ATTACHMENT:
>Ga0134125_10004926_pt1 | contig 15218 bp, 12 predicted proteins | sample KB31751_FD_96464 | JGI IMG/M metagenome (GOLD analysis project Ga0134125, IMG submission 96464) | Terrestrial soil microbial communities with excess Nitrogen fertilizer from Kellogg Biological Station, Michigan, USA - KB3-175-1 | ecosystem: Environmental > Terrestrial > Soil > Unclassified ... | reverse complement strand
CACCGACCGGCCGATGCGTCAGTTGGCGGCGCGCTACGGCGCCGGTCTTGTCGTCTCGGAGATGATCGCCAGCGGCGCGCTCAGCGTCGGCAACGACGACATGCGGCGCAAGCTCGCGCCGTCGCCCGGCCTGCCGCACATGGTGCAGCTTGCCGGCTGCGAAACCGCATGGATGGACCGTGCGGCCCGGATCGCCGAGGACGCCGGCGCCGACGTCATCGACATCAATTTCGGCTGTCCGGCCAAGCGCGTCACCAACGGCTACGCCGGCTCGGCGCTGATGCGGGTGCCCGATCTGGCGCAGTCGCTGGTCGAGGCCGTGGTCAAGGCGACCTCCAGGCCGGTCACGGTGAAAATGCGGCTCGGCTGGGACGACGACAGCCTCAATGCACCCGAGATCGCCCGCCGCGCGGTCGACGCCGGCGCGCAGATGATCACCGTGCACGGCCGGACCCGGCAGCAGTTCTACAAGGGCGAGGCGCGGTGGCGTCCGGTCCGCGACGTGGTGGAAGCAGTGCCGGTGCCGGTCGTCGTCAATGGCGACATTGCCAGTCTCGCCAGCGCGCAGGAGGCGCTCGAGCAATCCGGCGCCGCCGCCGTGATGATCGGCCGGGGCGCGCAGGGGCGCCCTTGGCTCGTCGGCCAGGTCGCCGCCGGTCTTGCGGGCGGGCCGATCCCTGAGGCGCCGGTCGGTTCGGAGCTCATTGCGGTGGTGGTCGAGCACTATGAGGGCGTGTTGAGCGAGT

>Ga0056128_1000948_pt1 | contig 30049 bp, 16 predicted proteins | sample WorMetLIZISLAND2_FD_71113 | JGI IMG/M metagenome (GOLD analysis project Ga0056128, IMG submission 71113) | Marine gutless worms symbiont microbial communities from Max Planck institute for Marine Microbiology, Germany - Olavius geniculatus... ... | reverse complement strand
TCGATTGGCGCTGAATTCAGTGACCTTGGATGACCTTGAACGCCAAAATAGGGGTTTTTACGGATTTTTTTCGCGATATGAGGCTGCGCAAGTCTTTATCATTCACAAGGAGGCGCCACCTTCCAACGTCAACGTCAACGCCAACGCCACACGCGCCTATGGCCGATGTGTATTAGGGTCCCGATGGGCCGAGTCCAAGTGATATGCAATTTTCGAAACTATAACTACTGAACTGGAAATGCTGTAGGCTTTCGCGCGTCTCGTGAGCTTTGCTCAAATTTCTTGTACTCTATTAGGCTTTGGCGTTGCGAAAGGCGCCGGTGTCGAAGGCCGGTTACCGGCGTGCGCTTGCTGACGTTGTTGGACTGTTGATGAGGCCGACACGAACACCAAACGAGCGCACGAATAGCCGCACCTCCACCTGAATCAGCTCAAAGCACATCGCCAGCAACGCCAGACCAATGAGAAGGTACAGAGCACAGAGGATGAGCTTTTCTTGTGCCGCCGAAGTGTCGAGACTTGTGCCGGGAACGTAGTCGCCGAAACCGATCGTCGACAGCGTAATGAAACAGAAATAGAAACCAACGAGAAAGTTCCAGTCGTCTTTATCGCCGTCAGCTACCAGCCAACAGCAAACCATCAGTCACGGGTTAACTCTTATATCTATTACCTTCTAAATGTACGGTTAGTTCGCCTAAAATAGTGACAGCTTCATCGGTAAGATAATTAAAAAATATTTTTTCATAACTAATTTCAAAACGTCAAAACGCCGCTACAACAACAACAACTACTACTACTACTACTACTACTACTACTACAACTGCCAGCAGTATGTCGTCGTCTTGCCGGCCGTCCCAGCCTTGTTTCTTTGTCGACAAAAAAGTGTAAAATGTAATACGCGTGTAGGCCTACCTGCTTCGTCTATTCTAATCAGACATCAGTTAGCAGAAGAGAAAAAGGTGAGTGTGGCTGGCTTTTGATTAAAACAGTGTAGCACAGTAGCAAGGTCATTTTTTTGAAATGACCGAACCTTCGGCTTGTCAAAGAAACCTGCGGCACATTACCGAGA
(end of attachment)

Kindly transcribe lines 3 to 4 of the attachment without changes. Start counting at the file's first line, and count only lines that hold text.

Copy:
>Ga0056128_1000948_pt1 | contig 30049 bp, 16 predicted proteins | sample WorMetLIZISLAND2_FD_71113 | JGI IMG/M metagenome (GOLD analysis project Ga0056128, IMG submission 71113) | Marine gutless worms symbiont microbial communities from Max Planck institute for Marine Microbiology, Germany - Olavius geniculatus... ... | reverse complement strand
TCGATTGGCGCTGAATTCAGTGACCTTGGATGACCTTGAACGCCAAAATAGGGGTTTTTACGGATTTTTTTCGCGATATGAGGCTGCGCAAGTCTTTATCATTCACAAGGAGGCGCCACCTTCCAACGTCAACGTCAACGCCAACGCCACACGCGCCTATGGCCGATGTGTATTAGGGTCCCGATGGGCCGAGTCCAAGTGATATGCAATTTTCGAAACTATAACTACTGAACTGGAAATGCTGTAGGCTTTCGCGCGTCTCGTGAGCTTTGCTCAAATTTCTTGTACTCTATTAGGCTTTGGCGTTGCGAAAGGCGCCGGTGTCGAAGGCCGGTTACCGGCGTGCGCTTGCTGACGTTGTTGGACTGTTGATGAGGCCGACACGAACACCAAACGAGCGCACGAATAGCCGCACCTCCACCTGAATCAGCTCAAAGCACATCGCCAGCAACGCCAGACCAATGAGAAGGTACAGAGCACAGAGGATGAGCTTTTCTTGTGCCGCCGAAGTGTCGAGACTTGTGCCGGGAACGTAGTCGCCGAAACCGATCGTCGACAGCGTAATGAAACAGAAATAGAAACCAACGAGAAAGTTCCAGTCGTCTTTATCGCCGTCAGCTACCAGCCAACAGCAAACCATCAGTCACGGGTTAACTCTTATATCTATTACCTTCTAAATGTACGGTTAGTTCGCCTAAAATAGTGACAGCTTCATCGGTAAGATAATTAAAAAATATTTTTTCATAACTAATTTCAAAACGTCAAAACGCCGCTACAACAACAACAACTACTACTACTACTACTACTACTACTACTACAACTGCCAGCAGTATGTCGTCGTCTTGCCGGCCGTCCCAGCCTTGTTTCTTTGTCGACAAAAAAGTGTAAAATGTAATACGCGTGTAGGCCTACCTGCTTCGTCTATTCTAATCAGACATCAGTTAGCAGAAGAGAAAAAGGTGAGTGTGGCTGGCTTTTGATTAAAACAGTGTAGCACAGTAGCAAGGTCATTTTTTTGAAATGACCGAACCTTCGGCTTGTCAAAGAAACCTGCGGCACATTACCGAGA